Wednesday, May 09, 2012

"Money puck": when bad sports research attacks

My University of Toronto email account gets these periodic bulletins with all sorts of random info about what's happening at the school and faculty or students who have been in the news. This story popped up in the last bulletin, and while the headline filled me with skepticism - the shamelessness of "Money puck" is almost too much to bear - I was genuinely interested in the research that this engineer, Tim Chan, and his student, David Novati, were doing. [Full-disclosure: I actually work for the University of Toronto. In Engineering, no less.]

Quick - which one is the student and which the professor? Photo by Raj Grainger.

Having read the article and their second paper, I realize now that I probably should've skipped the whole thing. But I didn't, so you're going to hear about it.

The fluff piece immediately throws up a bunch of red flags. The authors explain that their study confirms that Sidney Crosby is a valuable player (really? someone who's regularly compared to Gretzky is good? what a surprise!) and that guys who get in fights and rack up penalty minutes are not valuable (it's bad to give the other team a power play? another shock!) So, unless this study is meant to be read by people who only listen to Don Cherry, it's immediately difficult to see what they're adding to the conversation.

An aside: One of the complaints that Tom Tango makes about academics who wade into statistical sports analysis - apropos of nothing, I think that this is too often the case with my other research interest, comic books - is that they don't bother to check the non-scholarly research, first. And this is a huuuuge problem. Because, y'see, the work that these academics are trying to do - "quantify[ing] [each player's] individual contributions to his team’s performance" - has been done and is being done, and very well. (And we know it's being done well because, as with many of the baseball analysts, their work wins them jobs with pro teams.) Here, for instance. And here. And this one, which is one of my favorites because it's surprisingly accessible. Also, here. Here's another one. This one, too. And here's a slicker option that's also pretty readable and very comprehensive. And one more. (To Chan and Novati's credit, though, they actually referenced the very last site on this list.) But academics ignore them, because that's the nature of the game - you reference other academics because they have academic prestige, thereby increasing your own academic prestige; and then you hope that other academics will reference you, increasing your prestige again.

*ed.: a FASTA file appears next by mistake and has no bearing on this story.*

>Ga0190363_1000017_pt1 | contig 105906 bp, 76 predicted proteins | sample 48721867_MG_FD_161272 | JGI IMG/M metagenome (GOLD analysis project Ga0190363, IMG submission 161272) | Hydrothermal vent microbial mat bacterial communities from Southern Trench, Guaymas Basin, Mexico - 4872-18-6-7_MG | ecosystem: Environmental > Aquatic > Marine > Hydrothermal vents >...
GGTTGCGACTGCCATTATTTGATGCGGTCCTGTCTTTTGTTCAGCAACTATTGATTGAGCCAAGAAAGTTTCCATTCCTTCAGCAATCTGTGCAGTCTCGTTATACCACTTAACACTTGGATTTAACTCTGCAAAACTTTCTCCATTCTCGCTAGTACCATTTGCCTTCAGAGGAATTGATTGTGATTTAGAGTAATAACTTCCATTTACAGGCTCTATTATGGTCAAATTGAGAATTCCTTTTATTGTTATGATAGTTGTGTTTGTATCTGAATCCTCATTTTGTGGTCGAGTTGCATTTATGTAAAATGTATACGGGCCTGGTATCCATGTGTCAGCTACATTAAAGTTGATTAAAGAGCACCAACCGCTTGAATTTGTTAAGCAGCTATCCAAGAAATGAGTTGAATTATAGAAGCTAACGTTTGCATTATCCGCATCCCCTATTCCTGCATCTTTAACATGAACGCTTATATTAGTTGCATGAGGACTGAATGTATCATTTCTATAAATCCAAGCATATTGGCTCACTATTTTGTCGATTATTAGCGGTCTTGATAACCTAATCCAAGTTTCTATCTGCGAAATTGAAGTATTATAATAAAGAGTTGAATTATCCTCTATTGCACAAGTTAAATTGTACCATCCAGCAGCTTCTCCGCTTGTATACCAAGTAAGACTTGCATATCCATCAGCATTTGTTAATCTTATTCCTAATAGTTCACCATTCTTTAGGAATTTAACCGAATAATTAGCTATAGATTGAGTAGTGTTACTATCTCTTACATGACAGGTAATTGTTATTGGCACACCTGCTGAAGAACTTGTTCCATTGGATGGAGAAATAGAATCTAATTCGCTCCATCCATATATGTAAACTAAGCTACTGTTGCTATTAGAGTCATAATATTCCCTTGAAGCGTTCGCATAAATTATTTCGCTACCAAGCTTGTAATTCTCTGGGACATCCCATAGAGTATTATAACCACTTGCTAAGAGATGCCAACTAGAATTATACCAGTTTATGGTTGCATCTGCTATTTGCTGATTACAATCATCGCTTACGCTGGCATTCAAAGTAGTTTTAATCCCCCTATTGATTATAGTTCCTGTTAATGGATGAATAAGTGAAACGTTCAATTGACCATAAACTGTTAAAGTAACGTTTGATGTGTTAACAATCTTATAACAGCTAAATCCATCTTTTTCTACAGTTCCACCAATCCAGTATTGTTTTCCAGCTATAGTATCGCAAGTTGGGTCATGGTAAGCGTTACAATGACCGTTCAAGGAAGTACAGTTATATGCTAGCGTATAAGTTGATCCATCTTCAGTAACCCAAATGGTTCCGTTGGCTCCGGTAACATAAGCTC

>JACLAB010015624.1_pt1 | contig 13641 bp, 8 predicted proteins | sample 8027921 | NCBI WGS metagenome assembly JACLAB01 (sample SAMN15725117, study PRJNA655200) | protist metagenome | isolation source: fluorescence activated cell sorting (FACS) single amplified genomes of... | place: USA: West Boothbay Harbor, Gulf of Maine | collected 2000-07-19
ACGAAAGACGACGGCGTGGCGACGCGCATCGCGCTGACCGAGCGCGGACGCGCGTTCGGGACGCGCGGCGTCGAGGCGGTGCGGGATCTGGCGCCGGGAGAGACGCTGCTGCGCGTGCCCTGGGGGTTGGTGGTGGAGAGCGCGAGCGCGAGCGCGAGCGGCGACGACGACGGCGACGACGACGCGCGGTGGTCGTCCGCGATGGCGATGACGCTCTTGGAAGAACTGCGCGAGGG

Ryan Miller and Jim Corsi. Corsi's name should appear somewhere in this paper.
It doesn't. And that's a bad thing. Photo source unknown.

So, when their abstract begins with reference to "[r]ecent literature in hockey analytics" and it references only one non-academic advanced statistics site? (Which is, hilariously, equal to the number of references they make to both Bill James - who has nothing to do with hockey - and their own work.) That's a bad sign that, no, they aren't familiar with what's happening in the recent literature. (Or that their definition of "recent literature" is much too narrow.) And when the first line of your abstract is just plain wrong...

Some other (not-so) quick and dirty comments:
  • From the abstract: "Top ranked players in terms of point shares tend to be winners of major NHL awards, are leaders in scoring, and have the highest salaries. ... Overall, a better understanding of individual NHL player characteristics may provide a foundation for deeper, data-driven player analysis." Okay, so I don't get it. Why do we need "deeper" analysis if, in the first sentence, you're saying that your top-ranked players are also the ones who win awards and get paid well? Doesn't that imply that the current evaluation system works just fine? That you can add nothing to it? There's no hook, here.